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Wednesday, July 14, 2010

Comstock Saloon's Jeff Hollinger Talks About Making the Old New

Posted By on Wed, Jul 14, 2010 at 1:26 PM

Jeff Hollinger (left) and Jonny Raglin. - PETER DASILVA/NEW YORK TIMES
  • Peter DaSilva/New York Times
  • Jeff Hollinger (left) and Jonny Raglin.
In today's review, I write about Comstock Saloon. The North Beach bar and restaurant is located on the edge of what used to be the Barbary Coast, San Francisco's vice district, which flourished from 1849 to 1914. Bartenders Jonny Raglin and Jeff Hollinger, who made their names at Absinthe turning San Franciscans on to classic drinks like the Martinez and the Singapore Sling, have designed Comstock Saloon as an all-senses homage to pre-Prohibition San Francisco. Yet it never comes off as a theme park ― no small feat considering that Raglin sports a competition-ready curled mustache and that chef Carlo Espinas (whom SFoodie interviewed last month) lards his menu with dishes like "crock of beans" and "alligator-pear toasts."

I spoke to Jeff Hollinger last week about the saloon's origins and how they keep the place feeling contemporary:

SFoodie: It's my understanding that this space has been a bar since the Barbary Coast days. Do you know what its original name was?

Hollinger: It was originally the Andromeda Saloon, opened in 1907. Before that, the owner had owned a place called the Billy Goat Saloon, which was around the corner on Kearney. Since then it has been any number of things, most recently the SF Brewing Company.

The Barbary Coast was across the street from us on Pacific. We consider [the saloon] part of that era. The Andromeda Saloon was operating at the heyday of the Barbary Coast, but wasn't in the spotlight. The original owner was a fight promoter in San Francisco, and so we think of it as more of a sporting gentleman's bar. Jack Dempsey worked here for a while as a bouncer, and Jack Johnson, back when he was fighting, was hanging out here.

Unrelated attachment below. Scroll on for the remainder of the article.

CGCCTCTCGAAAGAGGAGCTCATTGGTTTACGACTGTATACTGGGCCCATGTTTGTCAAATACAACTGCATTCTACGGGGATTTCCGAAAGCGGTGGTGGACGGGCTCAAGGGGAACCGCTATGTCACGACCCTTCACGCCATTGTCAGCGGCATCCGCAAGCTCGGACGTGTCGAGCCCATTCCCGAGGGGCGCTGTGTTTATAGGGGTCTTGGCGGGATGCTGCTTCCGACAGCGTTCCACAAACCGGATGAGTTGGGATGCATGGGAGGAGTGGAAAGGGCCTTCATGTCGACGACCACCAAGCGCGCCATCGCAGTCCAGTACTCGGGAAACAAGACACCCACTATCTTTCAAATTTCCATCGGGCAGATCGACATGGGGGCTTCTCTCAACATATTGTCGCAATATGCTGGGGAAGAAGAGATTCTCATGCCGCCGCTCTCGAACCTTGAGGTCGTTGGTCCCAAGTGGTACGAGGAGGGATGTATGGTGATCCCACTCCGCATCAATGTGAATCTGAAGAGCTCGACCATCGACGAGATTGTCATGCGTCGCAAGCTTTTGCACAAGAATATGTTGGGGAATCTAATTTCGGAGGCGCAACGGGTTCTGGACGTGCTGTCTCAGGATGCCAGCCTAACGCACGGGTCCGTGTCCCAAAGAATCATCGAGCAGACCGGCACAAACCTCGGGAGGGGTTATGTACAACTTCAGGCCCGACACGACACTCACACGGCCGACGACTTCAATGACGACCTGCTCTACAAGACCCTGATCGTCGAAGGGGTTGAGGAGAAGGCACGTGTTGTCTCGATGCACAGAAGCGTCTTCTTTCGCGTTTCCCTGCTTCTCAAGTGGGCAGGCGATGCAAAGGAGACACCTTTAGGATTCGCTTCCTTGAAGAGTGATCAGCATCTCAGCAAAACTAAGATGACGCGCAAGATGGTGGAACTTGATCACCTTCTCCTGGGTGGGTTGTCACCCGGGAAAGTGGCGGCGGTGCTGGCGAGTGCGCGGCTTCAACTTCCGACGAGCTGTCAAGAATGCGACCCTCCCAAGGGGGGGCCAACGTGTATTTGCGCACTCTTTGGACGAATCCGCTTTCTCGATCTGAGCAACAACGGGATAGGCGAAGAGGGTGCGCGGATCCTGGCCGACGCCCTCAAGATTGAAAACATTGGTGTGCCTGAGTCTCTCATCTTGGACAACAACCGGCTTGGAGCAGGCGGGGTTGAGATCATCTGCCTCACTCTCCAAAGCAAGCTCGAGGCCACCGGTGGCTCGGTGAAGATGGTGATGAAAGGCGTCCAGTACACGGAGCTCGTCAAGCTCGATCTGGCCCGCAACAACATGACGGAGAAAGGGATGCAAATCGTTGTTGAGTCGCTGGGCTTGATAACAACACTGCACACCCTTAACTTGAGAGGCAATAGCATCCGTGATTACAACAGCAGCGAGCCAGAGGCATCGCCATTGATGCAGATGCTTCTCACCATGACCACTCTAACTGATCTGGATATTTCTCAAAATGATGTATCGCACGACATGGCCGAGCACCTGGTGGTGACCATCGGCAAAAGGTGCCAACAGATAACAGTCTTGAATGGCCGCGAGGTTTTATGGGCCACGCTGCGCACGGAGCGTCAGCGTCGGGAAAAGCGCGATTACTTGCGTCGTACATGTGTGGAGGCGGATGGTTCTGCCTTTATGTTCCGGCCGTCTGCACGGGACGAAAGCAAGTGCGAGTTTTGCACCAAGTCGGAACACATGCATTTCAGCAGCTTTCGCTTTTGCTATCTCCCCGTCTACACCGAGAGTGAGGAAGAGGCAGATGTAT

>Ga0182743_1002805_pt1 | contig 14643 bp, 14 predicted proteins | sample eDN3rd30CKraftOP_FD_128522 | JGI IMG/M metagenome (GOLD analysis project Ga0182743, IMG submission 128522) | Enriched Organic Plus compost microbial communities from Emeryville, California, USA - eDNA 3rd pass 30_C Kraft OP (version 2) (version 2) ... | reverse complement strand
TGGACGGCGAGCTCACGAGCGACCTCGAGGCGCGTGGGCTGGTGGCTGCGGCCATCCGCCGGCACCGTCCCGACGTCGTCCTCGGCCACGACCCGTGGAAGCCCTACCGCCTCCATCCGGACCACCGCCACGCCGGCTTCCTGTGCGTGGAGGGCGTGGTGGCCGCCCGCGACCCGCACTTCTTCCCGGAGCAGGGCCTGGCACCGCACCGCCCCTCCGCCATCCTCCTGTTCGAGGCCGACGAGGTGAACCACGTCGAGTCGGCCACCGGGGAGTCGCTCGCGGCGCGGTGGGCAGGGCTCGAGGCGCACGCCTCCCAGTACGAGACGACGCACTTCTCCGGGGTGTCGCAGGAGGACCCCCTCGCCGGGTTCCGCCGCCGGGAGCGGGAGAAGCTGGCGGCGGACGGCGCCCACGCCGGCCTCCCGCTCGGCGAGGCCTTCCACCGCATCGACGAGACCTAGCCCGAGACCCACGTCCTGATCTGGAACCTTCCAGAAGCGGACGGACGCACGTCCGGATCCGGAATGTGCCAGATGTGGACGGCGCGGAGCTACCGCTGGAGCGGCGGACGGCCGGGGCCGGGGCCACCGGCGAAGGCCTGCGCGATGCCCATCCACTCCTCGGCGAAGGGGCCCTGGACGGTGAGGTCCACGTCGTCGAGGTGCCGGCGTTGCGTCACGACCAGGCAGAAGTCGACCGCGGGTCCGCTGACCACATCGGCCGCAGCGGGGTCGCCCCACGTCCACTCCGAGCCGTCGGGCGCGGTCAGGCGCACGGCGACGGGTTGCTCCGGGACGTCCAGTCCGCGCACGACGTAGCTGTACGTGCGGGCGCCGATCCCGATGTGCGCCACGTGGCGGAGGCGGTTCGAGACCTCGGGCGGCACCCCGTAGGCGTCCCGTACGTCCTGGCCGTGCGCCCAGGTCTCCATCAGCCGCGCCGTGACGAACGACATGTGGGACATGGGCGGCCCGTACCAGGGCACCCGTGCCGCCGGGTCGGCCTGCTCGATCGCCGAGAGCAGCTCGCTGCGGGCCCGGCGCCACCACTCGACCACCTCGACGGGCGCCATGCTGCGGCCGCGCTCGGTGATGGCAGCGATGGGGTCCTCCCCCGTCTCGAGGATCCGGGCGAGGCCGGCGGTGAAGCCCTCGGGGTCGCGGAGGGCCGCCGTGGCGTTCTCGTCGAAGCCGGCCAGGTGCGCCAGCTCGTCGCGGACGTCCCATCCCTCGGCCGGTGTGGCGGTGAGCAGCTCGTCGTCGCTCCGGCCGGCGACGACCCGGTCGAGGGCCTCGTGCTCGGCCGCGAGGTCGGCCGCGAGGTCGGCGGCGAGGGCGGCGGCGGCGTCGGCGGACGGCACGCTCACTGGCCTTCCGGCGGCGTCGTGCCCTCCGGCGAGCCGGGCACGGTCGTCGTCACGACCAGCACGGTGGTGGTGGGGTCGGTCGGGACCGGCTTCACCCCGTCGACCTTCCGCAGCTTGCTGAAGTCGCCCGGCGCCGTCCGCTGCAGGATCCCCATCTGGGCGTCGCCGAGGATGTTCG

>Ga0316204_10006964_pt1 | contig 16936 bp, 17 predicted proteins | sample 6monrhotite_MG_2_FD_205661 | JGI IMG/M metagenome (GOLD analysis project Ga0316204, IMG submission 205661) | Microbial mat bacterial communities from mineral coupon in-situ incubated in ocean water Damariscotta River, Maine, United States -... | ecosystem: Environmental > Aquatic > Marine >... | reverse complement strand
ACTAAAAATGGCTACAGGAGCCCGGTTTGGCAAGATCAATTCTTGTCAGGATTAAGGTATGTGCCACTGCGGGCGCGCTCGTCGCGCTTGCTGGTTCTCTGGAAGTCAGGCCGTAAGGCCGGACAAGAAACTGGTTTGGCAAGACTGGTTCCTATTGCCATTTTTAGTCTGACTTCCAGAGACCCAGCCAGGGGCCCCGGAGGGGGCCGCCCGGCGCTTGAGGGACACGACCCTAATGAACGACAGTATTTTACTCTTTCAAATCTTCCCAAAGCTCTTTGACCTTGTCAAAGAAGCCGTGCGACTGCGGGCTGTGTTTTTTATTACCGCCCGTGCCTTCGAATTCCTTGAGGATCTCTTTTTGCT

How much of the original bar did you incorporate into the decor? A whole lot of it. Essentially, we set out to enhance what was already there. When you walk in, your main focal points are the bar ― both the front and back bars date back to 1907. The fan was not original but is old. The big cabinets in the saloon, where stuff is on display, were all there. And in the dining room, the tile floors are a hundred years old and the ceiling is the original tin ceiling. However, the barroom and the dining room haven't always been joined. They were joined in the 1970s, when Sam Duvall owned the Albatross Saloon, and he built the kitchen. It used to be a laundromat.

Did you always plan for the food to date back to the turn of the (20th) century? When we knew this space was an option, it did. We had been looking for a bar for three years, and wanted one that referenced San Francisco and some historical element. Once taking over a 100-year-old saloon was on the table, it was a no-brainer.

As a food guy, it's easy for me to see how the food balances the old and the modern. Do your cocktails do the same thing? Yeah. We operate on the same idea ― tailoring recipes to the modern palate. When you look at old recipes ― the Savoy Cocktail Book or Jerry Thomas's books -- the proportions are much sweeter than what people are used to today. We're often using the exact same ingredients, but we play with the ratios to bring them closer to the modern-day palate. The resurgence of classic cocktails is rooted in that.

Do you choose spirits for the bar that have a very traditional flavor profile, that might taste like what people were drinking at the turn of the last century? Not really. It's less about that then picking spirits we like to work with. If you look at what Jonny and I did at Absinthe, we've scaled [the cocktail and spirits program] way back. We found there were just certain things we grab for more often than not. It's never been about hey, there's this new gin, we've got to have that, too. It's more about things we think of being high-quality representations of a category of spirit.

I noticed a row of Tom and Jerry bowls on the shelves. Are you planning on making Tom and Jerrys this winter? I don't think so. Originally, we wanted to have the house drink be a Tom and Jerry. Jonny had figured out a way to do the batter to order, but that was when we thought we'd have an espresso machine with a steamer wand. We'll see when it comes to holiday season.

[That idea] was spawned more from the fact that Jonny had a Tom and Jerry bowl and I had one that a friend had given me. A lot of that stuff in the cabinets goes back to my grandfather's bar in Glendale that I played with as a kid. You may see us do something with it, but most of what we do comes off the cuff ― it's just what we feel like messing with.

Follow us on Twitter: @sfoodie. Follow me at @JonKauffman.

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Jonathan Kauffman


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